When I asked him specifically to comment on Ichiro, Putz said: "It's hard to argue with 200 hits every year, and a lifetime, what, .320 hitter [actually, .331]. I just think there's so much more he can do that doesn't happen. I would have liked to have seen him take more chances on the basepaths. It seems like he was only going to steal a bag when he was absolutely sure. I don't think he even realizes how good he is at stealing bags.
"I don't know. Two-hundred hits isn't easy, and to do it eight straight years, it's hard to argue. You can't really knock the guy for his work ethic. His routine is ridiculous. Everything is the same every single day. I mean, he's prepared to play. But ... "
No question that new manager Don Wakamatsu's first and perhaps biggest challenge is making the Mariners a cohesive group again. There is undeniably a perception by some in the clubhouse that Ichiro is a selfish player, a style-master unwilling to do the little things it takes to win.
You may scoff at that notion, or rebel against it, but it's not just a media creation. It's real, and clearly it has divided the team to some extent. Wakamatsu needs to find a way to un-divide it. Of course, winning would be the best unifier of all, but in the meantime, I expect the manager will use the full power of his considerable people skills to try to forge, if not a harmony, at least a truce.
It's not Putz's problem any more, of course. He's delighted to be with a Mets team that is legitimately built to win. Oh, he was initially a little taken aback by fact that the Mets, barely 24 hours before his acquisition, had signed Francisco Rodriguez, the single-season saves leader, and to realize that he was no longer going to be a closer.
"If there was anything that pissed me off about the whole thing, it was the fact they did trade me somewhere knowing I wasn't going to close," he said. "That was the only thing that didn't sit well with me from their [the Mariners] standpoint."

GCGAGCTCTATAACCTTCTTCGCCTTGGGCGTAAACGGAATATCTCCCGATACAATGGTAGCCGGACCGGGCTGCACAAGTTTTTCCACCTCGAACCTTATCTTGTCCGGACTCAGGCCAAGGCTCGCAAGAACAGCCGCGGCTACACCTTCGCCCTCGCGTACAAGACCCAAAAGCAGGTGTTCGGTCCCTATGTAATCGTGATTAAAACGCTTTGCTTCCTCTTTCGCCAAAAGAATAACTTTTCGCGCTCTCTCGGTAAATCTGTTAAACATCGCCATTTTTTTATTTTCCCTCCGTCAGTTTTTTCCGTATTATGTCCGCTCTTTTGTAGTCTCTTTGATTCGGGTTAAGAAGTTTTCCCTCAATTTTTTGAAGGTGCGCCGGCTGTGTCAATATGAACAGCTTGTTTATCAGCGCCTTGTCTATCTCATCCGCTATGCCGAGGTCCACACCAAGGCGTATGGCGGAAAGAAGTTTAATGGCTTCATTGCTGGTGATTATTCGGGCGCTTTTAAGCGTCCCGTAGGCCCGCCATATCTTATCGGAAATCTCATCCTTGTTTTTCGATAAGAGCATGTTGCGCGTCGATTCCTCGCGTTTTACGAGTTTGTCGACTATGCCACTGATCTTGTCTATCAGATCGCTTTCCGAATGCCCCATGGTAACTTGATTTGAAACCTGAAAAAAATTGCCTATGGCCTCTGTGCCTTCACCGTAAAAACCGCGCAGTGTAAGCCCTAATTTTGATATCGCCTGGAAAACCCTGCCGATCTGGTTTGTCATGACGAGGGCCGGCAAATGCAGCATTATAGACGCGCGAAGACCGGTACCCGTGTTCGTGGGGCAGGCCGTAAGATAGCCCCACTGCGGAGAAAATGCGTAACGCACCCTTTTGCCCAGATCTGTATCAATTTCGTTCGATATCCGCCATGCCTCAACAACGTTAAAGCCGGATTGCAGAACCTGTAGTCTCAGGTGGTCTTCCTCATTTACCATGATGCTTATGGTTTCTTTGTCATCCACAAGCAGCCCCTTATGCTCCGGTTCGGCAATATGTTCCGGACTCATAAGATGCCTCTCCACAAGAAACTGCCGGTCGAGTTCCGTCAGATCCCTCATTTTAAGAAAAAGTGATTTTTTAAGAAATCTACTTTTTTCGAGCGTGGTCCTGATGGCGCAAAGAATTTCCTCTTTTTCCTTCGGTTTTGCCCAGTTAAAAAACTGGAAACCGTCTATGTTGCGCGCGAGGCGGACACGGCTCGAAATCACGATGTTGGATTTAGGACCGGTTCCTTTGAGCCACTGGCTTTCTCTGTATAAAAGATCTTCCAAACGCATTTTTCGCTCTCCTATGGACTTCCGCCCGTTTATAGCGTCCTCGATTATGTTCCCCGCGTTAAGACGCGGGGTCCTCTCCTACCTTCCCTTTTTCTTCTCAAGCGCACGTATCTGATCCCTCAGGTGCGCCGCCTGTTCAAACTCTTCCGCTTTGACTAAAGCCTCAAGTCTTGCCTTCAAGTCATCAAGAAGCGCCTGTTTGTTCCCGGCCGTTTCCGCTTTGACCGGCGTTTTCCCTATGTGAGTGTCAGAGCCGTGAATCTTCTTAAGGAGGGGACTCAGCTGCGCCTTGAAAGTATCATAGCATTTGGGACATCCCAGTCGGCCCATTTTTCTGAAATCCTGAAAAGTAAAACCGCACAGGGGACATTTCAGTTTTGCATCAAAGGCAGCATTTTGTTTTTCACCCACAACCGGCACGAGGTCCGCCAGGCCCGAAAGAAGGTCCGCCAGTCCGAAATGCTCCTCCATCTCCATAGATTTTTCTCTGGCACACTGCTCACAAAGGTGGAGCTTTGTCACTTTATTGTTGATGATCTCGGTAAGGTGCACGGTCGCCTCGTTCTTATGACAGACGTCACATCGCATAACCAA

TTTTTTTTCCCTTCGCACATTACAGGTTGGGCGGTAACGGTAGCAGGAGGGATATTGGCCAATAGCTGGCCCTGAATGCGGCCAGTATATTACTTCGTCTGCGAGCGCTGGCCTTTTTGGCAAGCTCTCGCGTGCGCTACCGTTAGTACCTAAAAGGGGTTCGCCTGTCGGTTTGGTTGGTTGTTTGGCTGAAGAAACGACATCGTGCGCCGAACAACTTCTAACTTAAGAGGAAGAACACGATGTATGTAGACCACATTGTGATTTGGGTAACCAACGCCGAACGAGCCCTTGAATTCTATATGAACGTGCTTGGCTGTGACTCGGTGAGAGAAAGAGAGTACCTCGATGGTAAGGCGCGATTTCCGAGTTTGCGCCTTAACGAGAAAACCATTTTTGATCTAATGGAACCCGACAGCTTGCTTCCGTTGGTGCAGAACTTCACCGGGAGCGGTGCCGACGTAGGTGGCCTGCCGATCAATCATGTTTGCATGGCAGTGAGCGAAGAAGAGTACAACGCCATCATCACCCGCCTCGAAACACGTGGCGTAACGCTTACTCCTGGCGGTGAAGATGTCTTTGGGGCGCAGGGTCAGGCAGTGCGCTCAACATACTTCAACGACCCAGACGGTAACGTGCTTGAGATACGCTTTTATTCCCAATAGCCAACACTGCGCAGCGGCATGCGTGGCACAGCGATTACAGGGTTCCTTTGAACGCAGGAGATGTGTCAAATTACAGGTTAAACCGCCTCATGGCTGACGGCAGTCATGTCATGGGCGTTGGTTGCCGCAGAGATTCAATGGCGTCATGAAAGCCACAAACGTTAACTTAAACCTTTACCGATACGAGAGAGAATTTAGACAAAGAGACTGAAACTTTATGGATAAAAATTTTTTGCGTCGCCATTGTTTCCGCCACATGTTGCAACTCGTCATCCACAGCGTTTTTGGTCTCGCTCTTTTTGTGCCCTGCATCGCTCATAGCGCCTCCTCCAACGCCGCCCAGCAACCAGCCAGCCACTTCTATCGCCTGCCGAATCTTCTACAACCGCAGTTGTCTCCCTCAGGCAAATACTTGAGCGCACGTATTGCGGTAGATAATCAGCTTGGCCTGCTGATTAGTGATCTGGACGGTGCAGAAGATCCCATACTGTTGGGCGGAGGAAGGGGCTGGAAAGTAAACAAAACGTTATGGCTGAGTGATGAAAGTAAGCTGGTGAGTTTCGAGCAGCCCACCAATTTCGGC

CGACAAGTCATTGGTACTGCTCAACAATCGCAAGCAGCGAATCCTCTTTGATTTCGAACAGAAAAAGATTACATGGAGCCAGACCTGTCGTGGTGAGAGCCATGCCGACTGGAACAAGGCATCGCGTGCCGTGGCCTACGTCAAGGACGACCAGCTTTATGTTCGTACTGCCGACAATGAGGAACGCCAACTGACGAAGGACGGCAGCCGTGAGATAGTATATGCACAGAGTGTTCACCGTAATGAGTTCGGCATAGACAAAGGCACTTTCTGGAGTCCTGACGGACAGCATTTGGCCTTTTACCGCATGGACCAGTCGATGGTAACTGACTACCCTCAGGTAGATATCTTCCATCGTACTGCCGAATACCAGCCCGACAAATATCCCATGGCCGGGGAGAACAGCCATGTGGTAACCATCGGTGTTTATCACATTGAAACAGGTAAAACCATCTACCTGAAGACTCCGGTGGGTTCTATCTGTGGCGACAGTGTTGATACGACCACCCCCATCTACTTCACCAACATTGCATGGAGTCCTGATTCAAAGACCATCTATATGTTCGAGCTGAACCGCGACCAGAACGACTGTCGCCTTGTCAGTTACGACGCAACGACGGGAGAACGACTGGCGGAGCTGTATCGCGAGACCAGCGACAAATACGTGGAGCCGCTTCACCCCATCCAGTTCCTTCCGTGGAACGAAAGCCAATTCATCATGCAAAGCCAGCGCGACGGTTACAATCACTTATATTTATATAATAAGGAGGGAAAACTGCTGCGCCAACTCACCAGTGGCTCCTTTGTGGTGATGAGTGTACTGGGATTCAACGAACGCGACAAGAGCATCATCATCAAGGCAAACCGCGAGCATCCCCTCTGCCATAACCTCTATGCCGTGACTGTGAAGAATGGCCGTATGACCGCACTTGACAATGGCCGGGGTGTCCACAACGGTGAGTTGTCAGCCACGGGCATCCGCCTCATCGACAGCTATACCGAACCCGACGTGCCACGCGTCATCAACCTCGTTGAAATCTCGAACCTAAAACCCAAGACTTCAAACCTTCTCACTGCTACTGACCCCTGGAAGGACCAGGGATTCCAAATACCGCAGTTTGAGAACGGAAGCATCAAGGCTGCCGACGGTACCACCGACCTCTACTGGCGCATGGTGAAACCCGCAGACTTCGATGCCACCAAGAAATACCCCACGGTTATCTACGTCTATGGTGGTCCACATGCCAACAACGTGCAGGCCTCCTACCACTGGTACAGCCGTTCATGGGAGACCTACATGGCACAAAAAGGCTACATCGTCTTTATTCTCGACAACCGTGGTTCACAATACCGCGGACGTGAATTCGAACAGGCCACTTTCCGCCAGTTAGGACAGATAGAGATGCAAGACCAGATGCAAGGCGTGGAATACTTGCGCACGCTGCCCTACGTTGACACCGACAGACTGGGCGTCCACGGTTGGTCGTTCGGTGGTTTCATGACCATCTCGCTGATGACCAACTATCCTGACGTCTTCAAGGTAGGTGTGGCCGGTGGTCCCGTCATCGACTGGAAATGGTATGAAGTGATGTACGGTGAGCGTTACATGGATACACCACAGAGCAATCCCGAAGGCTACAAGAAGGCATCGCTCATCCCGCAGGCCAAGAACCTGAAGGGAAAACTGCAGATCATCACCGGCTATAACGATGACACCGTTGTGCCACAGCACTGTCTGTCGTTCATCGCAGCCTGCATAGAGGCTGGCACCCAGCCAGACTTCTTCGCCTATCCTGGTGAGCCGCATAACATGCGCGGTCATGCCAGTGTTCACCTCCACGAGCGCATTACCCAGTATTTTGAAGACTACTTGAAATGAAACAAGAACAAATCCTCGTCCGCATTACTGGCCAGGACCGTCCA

But Putz quickly concluded that setting up for a contender was something he could live with.
"I'm just closing the game in the eighth," he said. "That's the way I'm looking at it. To have a chance to come to a contending team and win, it's not that big a deal.
"I'll get some save opportunities. Hopefully, K-Rod gets tired, because that means we're winning a ton of games. It will be good. I'm not worried about it."
Mets teammates are happy to have Putz's killer split-fingered fastball and his fearless approach to late-inning jams. New York starter John Maine calls Putz "the best eighth-inning guy in baseball."
What makes the Mets a bit nervous, however, is Putz's well-earned reputation as a merry prankster, a practical joker nonpareil. In fact, Putz recently claimed his first victim, nailing a Mets television broadcaster with a whipped-cream pie while he was interviewing another ex-Mariner, Sean Green.
"He's a bit of a jokester," Maine said with a laugh. "He's done a couple things already, but right now, I think he's just trying to get a feel. I can tell the longer he's here, the more he's going to do."
Putz's last name, which doubles as a popular insult among a segment of New Yorkers — it's the Yiddish slang term for male private parts — has already been greeted with much amusement by fans and media.
"You know me — I don't really give a bleep," he said. "It's not going to affect the way I'm going to pitch There's nothing out there I haven't already heard. It will be good."
Unlike, it seems, the situation he left behind.
Copyright © 2009 The Seattle Times Company
About Larry Stone
Larry Stone gives an inside look at the national baseball scene every Sunday. Look for his weekly power rankings during the season.